If you expect top 50, then I think he is ranked about right. He would have been seeded about 50th at pinburgh.
IMO at the ELITE ELITE level it is exactly that simple. I didn’t pull Zach’s “best” three years. I pulled his most recent 3 years. In those years were disappointed finishes if you ask him. Him being 22nd in the world from just this event is the kind of mic drop statistic that requires no further burden of proof that he’s “really f*cking good at pinball”.
You’ll notice that those players that are truly elite tend to be the players that do not care at all about their ranking. Whether it’s banner count or the weight of your trophy stash, these players don’t NEED the WPPR system to tell them they are “really f*cking good at pinball”.
I still fail to understand what all of this would even mean to Peter if he never intends to ever leave his local area. Why would a world ranking be of any interest to him in the first place? Why not focus on winning the ACS every year and show the world through his ACHIEVEMENTS that he’s “really f*ckiny good a pinball”?
Peter doesn’t need any ranking system to validate how good he is … Although having a winning head-to-head record against the current Aussie #1 in tournament play would be a good start (he doesn’t last time I checked)
Yes, absolutely. Australia doesn’t amount to anything in soccer (neither does the USA), for example, because the sport isn’t popular. That means it gets less funding, which means there are fewer resources to identify and foster new talent, and fewer opportunities to get sponsorship.
Success is most often where the money is. A wealthy person can buy their way into the rankings, especially seeing that poor performances are ignored. Not that money alone is enough; it isn’t. But, without money, there is little chance of someone reaching anywhere near the top.
And there is the time factor. I’ve travelled to the US many times for work, so I have a very good idea of what’s involved. If I decide to compete, say, at Pinburgh, I’m looking at about 28 hours travel time (door to door). That means, to start competing on Thursday, I need to leave Monday morning, which gets me to the destination Monday evening local time. Now I need two days to recover (minimum) because of all the lost sleep and ongoing jet lag.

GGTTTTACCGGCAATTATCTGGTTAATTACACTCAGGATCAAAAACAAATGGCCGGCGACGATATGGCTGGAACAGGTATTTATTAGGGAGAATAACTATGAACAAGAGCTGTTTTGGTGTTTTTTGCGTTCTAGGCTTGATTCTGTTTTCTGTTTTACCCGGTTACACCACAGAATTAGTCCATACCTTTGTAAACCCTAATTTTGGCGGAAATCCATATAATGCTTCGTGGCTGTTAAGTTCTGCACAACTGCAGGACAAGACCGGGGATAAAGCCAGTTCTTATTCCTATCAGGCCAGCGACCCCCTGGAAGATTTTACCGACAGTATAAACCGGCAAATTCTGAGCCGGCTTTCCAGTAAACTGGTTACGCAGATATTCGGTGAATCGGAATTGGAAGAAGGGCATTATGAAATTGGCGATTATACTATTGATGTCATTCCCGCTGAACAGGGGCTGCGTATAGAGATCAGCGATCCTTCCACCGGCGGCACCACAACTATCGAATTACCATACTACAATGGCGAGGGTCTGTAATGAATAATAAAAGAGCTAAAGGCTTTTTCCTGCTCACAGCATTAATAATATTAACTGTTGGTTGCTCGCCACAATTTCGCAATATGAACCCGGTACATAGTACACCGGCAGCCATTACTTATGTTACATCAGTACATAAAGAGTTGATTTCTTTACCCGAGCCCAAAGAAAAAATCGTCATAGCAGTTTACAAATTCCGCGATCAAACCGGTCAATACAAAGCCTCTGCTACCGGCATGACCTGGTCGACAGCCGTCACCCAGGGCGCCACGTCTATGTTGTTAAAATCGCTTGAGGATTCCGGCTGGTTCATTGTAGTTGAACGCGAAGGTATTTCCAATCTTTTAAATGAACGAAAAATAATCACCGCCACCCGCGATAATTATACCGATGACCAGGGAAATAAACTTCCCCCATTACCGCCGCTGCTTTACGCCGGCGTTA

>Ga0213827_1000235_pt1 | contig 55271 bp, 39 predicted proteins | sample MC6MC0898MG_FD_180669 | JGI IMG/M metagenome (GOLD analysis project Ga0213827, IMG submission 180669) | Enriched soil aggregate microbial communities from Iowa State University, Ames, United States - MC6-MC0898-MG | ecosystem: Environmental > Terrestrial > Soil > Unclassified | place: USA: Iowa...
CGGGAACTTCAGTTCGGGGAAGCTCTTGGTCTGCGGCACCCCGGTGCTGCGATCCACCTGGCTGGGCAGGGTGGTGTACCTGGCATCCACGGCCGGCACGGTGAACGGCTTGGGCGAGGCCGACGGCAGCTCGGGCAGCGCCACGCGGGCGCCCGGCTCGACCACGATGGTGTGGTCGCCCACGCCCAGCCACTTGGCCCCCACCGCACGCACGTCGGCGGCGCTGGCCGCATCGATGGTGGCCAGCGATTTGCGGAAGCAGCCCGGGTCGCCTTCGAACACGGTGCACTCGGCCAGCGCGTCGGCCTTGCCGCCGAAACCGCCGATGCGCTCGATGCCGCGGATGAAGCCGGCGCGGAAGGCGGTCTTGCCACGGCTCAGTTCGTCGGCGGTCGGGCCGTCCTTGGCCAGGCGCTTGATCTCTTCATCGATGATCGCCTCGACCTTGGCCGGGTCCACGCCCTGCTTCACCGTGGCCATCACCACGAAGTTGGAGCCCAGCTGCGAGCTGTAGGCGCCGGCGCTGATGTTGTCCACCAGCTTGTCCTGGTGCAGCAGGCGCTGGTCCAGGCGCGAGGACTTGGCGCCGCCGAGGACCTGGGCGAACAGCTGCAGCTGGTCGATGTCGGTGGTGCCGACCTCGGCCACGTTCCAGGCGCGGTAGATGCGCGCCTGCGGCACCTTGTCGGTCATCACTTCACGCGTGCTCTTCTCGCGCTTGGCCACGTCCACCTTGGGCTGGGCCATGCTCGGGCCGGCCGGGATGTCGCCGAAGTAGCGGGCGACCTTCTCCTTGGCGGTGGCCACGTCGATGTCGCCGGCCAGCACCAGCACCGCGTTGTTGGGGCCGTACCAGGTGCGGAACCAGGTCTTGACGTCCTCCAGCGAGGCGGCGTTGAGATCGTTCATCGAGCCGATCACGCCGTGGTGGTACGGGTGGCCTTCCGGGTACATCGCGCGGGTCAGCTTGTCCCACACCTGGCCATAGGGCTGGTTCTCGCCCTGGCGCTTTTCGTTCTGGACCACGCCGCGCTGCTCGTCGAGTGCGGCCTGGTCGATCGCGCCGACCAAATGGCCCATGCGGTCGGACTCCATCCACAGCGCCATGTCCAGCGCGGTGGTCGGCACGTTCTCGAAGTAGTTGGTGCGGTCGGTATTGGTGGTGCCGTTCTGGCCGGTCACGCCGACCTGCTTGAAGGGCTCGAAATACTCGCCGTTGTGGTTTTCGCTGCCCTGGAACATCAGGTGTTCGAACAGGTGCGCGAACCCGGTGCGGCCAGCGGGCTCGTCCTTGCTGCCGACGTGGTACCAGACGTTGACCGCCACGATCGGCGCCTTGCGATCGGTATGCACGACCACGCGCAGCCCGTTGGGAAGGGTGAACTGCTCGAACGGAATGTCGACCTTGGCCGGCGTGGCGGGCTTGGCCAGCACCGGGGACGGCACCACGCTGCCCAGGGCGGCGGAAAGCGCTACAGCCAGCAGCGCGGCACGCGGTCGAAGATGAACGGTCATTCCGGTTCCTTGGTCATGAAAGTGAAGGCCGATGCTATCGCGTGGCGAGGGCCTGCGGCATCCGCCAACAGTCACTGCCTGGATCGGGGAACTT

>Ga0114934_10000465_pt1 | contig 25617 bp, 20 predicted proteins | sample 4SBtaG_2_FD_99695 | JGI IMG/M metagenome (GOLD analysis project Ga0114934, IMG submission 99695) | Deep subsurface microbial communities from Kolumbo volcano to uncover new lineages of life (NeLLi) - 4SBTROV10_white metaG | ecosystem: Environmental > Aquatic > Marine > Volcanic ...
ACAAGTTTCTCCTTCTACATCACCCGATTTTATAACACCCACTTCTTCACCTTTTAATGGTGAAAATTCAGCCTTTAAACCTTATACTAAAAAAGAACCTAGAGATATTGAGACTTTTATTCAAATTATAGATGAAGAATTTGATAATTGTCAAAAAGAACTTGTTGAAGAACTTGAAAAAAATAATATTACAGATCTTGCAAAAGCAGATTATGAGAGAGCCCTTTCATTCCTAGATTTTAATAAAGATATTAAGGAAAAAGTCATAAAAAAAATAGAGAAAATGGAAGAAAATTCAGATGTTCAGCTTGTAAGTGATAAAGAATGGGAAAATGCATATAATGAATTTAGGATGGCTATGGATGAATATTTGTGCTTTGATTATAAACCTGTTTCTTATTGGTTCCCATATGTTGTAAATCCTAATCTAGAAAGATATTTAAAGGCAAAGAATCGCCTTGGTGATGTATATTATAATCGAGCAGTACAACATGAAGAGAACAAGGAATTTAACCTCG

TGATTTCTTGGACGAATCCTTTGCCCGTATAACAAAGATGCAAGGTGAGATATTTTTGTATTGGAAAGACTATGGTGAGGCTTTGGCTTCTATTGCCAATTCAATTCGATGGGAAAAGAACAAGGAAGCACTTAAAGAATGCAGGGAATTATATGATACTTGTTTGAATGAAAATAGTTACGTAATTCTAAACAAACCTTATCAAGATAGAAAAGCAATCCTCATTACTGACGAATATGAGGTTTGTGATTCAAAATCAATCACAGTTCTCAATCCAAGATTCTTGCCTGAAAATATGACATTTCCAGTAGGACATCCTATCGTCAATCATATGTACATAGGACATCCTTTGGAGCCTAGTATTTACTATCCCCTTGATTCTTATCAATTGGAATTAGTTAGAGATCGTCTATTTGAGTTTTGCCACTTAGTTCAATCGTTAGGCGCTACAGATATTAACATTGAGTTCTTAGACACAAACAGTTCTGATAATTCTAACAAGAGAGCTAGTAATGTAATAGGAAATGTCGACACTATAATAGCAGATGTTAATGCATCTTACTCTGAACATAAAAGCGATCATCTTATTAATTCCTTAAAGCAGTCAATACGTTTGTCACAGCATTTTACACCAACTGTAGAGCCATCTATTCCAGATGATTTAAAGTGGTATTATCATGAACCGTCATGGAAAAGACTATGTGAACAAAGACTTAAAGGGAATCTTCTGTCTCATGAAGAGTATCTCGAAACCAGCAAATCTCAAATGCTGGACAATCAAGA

Now I compete from Thursday until Saturday evening. By then, I can’t make the flight back to Oz from the west coast on the Saturday, so I have to fly back Sunday night from the west coast. That gets me back to Oz on Tuesday morning, again with lots of lost sleep and jet lag. By the time I’m over that, it’s Thursday at least, possibly Friday. That’s 10–12 days of down time to attend a three–day event.
Now compare that to someone who lives in the US an is at most 6 hours flight time away. That same person also suffers some (minor) jet lag and travel stress. But they can play the same tournament with five days of down-time instead of ten or twelve.
Now tell me again that there is no financial and geographical bias in the rankings
You will note that I never once said that there was no bias in the rankings. I simply said that the rankings shouldn’t take it into account.
It’s been talked about, on and off. The relative rankings would mostly look the same for Australians as they do now, barring any adjustment for points that are gained by the few Australian players who can attend the occasional overseas tournament.
I suspect the effort of maintaining a ranking system speaks against a separate Australian-only version, as does the desire of some players to measure themselves against everyone else in the world (however accurate or inaccurate that measurement may be).
I have no idea, you’d have to ask Peter.
That is an even worse measure of achievement, because the invitation list for the ACS is based on total number of points accumulated during a calendar year. It over-emphasises enthusiasm to a huge degree. (See my own ranking for the ACS. I’m nowhere near the third- or fourth-best player in Australia; but because each and every point gathered counts towards the total, and because I’m enthusiastic, I’m as high on the list as I am.)
So, a win at the ACS wouldn’t prove that Peter is a “really f*ckiny good a pinball”, only that he came first in a tournament where quite a few players are competent, but not excellent, and where many of the top 30 players did not attend. (We had to go down to around #60 in the Australian rankings to fill the 32 spots last time. Guess why? A lot of players don’t have the money or time to spend. There’s geographical and financial bias in Australia, too.)
Fair enough, I stand corrected!
Totally agree. They are top-notch players.
How many of them would still be there if they lived in Australia though?